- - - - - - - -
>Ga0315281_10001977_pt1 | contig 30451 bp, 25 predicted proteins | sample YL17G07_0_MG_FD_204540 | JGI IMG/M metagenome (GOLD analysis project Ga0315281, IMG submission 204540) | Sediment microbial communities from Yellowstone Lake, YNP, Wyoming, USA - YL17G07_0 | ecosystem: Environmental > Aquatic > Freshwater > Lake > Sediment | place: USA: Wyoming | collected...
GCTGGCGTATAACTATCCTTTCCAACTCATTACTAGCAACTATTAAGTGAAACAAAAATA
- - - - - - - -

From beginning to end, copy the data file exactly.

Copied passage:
>Ga0315281_10001977_pt1 | contig 30451 bp, 25 predicted proteins | sample YL17G07_0_MG_FD_204540 | JGI IMG/M metagenome (GOLD analysis project Ga0315281, IMG submission 204540) | Sediment microbial communities from Yellowstone Lake, YNP, Wyoming, USA - YL17G07_0 | ecosystem: Environmental > Aquatic > Freshwater > Lake > Sediment | place: USA: Wyoming | collected...
GCTGGCGTATAACTATCCTTTCCAACTCATTACTAGCAACTATTAAGTGAAACAAAAATA